By: Marleen Filimon
Ahhh, avoidance. That little sneaky thing we do, hoping it will help us cope with anxiety, a low mood, anger or any other upsetting emotion. Barely helping us to relieve things temporarily, only to hit us in the face even harder when it returns.
Does that sound familiar to you?
We live in such a fast-paced world. Everything needed to be done yesterday, and we have no time to spare for today. Who has time to be anxious or depressed? On the one hand, avoidance makes sense. Do you know the story behind the ostrich digging a hole in the sand so it can wiggle it’s head in there? Or the famous quote “hear no evil, see no evil, speak no evil”. Avoidance is everywhere, and society seems to go along with this strange concept.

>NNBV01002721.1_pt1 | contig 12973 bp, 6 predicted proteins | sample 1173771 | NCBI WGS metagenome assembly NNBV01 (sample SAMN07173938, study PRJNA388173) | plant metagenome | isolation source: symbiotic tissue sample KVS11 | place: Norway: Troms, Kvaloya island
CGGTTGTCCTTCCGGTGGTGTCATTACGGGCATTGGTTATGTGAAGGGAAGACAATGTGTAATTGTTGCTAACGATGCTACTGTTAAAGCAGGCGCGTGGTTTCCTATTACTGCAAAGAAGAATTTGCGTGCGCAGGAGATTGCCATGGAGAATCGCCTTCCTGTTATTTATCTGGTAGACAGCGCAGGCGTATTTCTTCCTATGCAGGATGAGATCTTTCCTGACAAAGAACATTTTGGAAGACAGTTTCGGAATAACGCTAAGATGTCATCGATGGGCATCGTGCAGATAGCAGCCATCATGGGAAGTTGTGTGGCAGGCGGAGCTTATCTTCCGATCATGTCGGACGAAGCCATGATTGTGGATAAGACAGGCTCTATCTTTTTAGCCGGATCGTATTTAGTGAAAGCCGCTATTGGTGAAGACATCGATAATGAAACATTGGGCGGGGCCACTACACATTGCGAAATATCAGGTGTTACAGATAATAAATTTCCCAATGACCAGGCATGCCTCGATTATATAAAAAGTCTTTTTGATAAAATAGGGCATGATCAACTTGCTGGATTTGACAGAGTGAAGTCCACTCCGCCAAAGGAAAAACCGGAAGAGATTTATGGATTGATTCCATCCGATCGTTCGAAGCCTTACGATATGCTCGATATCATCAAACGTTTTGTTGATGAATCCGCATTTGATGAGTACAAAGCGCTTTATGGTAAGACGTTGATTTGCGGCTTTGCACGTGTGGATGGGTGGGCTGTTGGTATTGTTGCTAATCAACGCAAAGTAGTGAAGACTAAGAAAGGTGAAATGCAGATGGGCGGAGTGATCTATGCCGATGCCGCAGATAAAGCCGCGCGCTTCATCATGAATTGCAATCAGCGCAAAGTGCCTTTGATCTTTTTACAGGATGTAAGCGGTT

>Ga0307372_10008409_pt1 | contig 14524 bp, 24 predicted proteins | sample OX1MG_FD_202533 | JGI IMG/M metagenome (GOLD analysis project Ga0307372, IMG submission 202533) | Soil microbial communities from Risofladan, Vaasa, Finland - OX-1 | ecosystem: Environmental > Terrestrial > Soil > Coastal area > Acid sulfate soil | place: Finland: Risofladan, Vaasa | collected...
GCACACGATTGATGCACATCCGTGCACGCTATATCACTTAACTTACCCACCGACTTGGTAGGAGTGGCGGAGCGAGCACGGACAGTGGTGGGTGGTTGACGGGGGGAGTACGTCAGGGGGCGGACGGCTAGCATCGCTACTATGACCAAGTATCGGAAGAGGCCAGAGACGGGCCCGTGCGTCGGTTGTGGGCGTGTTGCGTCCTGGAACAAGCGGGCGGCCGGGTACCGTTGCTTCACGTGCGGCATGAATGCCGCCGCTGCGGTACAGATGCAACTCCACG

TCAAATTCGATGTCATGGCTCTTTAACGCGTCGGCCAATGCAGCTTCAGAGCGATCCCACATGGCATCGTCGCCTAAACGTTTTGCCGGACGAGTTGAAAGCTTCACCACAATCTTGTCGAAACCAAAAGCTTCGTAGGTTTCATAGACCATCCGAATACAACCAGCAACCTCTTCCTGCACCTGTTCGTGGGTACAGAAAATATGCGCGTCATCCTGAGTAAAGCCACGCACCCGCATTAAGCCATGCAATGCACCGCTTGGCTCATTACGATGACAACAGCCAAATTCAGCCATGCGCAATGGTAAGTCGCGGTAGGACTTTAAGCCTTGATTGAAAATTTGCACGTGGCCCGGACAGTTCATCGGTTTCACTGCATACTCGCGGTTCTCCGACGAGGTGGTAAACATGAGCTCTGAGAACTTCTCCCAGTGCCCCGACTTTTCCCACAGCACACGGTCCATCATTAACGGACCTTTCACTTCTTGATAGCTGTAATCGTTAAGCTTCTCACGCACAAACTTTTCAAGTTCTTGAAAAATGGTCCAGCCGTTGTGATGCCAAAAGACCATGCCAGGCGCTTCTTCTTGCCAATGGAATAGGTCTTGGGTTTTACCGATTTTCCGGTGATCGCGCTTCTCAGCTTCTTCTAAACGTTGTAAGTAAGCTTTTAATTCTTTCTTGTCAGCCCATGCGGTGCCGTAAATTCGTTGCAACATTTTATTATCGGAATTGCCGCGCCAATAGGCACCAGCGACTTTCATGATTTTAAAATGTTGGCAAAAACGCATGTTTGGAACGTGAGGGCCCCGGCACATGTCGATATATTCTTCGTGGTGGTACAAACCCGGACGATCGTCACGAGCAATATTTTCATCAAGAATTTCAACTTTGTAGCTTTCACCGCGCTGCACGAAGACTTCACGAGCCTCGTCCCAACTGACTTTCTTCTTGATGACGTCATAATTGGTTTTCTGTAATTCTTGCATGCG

On the other hand, avoidance does not make any sense at all. Imagine for one second, that there is a plate next to you. And on that plate is the most delicious, just out-of-the-oven brownie you have ever smelled. Now add an imaginary scoop of vanilla ice cream. Can you seen the ice cream melting as it touches the brownie?
Do you have a clear picture of this mouth-watering brownie?
Now try to ignore it. Forget we ever had such a picture in mind.
Difficult, if not nearly impossible right?
That’s exactly why avoidance of emotions and feelings does not work. It’s like having a screaming child next to you, and pretending you don’t hear it. “Pretending” being the key word here.
The opposite of “avoidance” is “acknowledgement”. Next time you feel yourself getting upset, or anxious, or sad, tell yourself “I’m feeling [replace with upsetting emotion], and that’s ok”. Becoming aware of how emotions and feelings affect you, is the number one ingredient to learning to cope with upsetting feelings. After you have acknowledge what made you upset, refocus your mind using a mindful reset tool.